It is the IETF that is responsible for domain names. The W3C i18n committee is
contributing to the discussion, but has made no mention of forbidding
The current discussion in the IETF is to allow Hebrew points in the names, but
fold them in comparison: e.g. comparison would ignore them. The same cannot be
done in general with accents, since they are quite significant in some
> Edwin F. Hart asked:
> > Is there a need for a "fuzzy" comparison where names with and without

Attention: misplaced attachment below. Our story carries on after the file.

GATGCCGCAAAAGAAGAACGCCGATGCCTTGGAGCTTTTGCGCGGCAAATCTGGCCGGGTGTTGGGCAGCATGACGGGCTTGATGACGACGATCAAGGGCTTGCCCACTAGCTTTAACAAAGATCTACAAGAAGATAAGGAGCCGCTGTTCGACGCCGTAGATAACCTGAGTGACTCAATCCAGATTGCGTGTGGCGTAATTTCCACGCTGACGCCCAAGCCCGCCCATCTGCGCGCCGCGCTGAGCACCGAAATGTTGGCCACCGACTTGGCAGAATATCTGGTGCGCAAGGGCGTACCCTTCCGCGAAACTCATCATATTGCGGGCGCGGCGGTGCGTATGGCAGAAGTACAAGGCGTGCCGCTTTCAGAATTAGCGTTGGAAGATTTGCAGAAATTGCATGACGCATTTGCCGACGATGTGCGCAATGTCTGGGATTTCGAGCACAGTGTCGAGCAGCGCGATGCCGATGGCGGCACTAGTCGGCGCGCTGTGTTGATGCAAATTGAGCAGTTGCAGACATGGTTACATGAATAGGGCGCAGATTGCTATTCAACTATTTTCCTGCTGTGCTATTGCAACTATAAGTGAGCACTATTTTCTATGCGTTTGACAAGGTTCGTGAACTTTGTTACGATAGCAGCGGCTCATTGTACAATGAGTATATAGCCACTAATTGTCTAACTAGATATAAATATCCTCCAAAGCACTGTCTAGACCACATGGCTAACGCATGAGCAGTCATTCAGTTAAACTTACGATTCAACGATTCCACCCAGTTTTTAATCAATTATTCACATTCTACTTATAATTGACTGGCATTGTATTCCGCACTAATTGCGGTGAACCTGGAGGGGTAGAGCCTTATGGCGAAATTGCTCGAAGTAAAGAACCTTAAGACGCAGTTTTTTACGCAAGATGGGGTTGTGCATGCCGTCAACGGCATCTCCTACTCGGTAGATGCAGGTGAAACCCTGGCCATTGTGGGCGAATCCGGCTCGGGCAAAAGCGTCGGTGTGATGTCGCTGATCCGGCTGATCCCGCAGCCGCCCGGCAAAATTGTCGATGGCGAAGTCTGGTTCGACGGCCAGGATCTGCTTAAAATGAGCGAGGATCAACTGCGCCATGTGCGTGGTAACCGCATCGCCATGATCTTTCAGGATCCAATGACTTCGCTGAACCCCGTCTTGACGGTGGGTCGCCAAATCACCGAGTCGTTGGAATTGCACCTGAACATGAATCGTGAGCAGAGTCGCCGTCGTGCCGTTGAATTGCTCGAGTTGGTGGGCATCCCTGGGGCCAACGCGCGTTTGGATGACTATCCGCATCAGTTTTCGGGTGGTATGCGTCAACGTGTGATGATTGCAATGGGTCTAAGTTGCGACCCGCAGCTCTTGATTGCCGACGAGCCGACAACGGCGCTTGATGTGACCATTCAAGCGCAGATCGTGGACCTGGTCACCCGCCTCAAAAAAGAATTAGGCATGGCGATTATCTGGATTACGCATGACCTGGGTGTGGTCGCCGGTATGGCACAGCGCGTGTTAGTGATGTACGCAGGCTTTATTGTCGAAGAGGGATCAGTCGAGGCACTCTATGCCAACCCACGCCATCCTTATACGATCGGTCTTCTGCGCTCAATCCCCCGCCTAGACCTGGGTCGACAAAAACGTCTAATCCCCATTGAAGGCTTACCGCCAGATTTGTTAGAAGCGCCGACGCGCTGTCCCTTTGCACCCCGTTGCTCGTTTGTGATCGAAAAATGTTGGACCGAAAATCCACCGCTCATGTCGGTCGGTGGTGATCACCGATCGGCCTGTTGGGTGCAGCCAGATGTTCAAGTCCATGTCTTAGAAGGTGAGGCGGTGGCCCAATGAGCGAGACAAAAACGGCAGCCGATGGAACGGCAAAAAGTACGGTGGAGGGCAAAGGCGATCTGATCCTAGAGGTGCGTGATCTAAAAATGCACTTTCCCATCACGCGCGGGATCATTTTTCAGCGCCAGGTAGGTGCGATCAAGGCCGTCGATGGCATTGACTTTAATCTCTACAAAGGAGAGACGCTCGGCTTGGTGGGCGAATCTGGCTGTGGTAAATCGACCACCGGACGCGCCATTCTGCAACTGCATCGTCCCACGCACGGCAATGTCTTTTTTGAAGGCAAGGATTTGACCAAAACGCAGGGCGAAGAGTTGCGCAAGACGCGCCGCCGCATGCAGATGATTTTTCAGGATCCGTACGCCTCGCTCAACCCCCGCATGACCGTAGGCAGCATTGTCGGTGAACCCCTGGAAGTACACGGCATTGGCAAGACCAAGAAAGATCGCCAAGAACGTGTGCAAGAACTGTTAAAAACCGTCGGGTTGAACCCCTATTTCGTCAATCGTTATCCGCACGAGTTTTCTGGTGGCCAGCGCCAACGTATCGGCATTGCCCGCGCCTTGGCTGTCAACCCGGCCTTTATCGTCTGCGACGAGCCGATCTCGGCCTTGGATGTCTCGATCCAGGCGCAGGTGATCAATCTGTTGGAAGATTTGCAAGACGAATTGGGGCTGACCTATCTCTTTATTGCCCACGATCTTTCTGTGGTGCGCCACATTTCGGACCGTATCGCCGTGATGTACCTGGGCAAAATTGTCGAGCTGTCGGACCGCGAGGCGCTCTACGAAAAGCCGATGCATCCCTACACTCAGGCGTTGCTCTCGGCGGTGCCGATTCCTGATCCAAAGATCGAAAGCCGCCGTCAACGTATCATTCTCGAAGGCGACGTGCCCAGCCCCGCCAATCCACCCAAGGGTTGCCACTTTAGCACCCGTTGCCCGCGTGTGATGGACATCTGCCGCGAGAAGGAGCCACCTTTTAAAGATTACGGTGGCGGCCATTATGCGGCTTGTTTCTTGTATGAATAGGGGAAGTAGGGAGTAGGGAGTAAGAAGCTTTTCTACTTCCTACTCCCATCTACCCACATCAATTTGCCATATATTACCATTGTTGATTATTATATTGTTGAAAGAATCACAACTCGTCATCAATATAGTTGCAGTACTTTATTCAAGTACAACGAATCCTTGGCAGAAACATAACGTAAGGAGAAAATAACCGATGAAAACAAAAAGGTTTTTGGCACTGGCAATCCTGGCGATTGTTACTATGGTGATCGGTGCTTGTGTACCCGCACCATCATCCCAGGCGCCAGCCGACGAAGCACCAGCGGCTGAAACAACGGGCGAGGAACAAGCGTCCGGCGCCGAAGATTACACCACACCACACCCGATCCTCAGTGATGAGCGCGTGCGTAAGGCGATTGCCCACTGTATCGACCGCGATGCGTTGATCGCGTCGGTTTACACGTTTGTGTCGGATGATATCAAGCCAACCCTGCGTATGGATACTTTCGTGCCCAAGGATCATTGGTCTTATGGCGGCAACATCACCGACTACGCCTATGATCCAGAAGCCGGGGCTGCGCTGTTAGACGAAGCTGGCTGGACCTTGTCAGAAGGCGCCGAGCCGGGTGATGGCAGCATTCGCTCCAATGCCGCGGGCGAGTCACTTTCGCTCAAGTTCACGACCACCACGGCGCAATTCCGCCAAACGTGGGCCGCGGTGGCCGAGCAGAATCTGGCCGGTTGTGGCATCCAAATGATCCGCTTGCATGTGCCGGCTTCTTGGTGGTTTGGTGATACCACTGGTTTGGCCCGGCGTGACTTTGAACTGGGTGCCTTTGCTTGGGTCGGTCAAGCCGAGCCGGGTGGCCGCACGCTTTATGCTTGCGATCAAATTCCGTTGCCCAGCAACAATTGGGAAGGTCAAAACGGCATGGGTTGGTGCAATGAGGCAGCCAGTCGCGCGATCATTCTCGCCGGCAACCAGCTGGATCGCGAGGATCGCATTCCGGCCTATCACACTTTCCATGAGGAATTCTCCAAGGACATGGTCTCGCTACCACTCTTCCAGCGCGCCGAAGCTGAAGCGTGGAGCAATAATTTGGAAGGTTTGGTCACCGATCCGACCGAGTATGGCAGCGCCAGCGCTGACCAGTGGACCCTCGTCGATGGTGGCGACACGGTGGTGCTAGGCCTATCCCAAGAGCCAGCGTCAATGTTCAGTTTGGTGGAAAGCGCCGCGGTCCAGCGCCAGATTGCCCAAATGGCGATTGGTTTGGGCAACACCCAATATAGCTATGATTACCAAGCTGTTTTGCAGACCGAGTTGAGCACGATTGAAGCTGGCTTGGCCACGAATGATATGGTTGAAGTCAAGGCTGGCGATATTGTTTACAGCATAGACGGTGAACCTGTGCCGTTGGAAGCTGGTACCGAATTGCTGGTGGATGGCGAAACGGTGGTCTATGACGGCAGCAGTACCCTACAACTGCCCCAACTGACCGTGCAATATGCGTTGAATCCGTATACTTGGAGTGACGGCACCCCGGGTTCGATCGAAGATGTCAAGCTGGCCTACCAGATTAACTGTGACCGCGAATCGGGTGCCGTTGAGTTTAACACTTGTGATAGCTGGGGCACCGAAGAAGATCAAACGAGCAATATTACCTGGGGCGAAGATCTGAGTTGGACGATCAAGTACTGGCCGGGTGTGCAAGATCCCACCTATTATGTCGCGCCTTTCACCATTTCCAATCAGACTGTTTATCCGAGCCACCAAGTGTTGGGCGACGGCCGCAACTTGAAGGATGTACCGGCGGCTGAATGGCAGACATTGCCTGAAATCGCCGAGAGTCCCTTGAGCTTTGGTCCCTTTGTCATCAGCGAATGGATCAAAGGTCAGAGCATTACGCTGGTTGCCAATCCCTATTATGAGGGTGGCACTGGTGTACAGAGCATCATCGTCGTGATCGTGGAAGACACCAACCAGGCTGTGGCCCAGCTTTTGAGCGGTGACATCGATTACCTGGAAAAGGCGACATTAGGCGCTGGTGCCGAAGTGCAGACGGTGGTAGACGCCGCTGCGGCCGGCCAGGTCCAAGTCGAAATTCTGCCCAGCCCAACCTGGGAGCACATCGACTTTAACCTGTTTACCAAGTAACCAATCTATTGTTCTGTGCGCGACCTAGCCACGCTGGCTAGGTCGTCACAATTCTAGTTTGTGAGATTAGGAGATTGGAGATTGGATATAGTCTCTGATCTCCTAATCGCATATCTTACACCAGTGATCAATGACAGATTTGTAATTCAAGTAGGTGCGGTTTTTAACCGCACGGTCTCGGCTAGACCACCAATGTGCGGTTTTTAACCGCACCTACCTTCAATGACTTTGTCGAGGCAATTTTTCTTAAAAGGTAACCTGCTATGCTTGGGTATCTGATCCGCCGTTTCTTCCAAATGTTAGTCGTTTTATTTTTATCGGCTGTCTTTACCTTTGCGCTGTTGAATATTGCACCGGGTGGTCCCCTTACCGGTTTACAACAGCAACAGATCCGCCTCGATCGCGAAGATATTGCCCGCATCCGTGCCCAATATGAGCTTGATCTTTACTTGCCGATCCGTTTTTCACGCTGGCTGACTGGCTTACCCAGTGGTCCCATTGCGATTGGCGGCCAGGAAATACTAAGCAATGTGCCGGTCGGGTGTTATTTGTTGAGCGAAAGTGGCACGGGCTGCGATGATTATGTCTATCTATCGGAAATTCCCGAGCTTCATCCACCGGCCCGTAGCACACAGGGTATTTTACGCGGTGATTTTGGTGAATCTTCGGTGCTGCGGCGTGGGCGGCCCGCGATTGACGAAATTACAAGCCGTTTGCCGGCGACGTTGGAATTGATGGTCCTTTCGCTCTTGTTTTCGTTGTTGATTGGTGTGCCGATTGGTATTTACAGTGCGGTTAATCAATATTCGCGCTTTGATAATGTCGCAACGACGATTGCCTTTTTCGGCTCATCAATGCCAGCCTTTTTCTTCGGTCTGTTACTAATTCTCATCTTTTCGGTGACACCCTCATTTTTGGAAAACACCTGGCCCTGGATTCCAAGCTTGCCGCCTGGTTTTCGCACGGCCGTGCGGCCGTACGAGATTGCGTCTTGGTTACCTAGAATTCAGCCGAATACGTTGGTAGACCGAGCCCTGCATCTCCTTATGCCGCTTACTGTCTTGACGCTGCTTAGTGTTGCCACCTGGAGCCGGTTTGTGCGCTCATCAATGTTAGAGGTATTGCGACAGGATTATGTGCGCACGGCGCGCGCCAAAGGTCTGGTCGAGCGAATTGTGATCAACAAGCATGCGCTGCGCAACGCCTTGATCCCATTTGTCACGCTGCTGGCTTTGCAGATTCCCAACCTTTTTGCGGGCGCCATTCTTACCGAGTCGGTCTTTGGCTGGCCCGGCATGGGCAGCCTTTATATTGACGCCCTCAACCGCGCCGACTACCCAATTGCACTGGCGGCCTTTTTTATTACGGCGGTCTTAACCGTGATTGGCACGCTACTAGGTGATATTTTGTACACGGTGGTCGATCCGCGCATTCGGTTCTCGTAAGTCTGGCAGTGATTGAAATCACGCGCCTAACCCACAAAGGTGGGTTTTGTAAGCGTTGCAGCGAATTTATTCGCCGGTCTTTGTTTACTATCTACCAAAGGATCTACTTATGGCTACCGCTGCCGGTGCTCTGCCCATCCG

> > points in Hebrew? Is there a similar need for other scripts such as
> > Arabic?
> Mark Davis replied
> > UCA (#10) already handles that. You will get a "fuzzy" compare if you
> > mask off less important weights, and you will get a much
> > better ordering
> > than binary compare as well.
> But then, why does the W3 Consortium want to *forbid* some Unicode
> characters from host names, rather than specifying rules for a loose
> comparison, maybe based on UTR#10?
> This way, people would have the possibility to give an orthographically
> correct name to their server (e.g., "www.Coöperate!.ut"), but also be able
> to use common orthographic variants, if they cannot type all the "dots"
> (e.g. "www.cooperate.ut").
> _ Marco
This archive was generated by hypermail 2.1.2 : Tue Jul 10 2001 - 17:21:13 EDT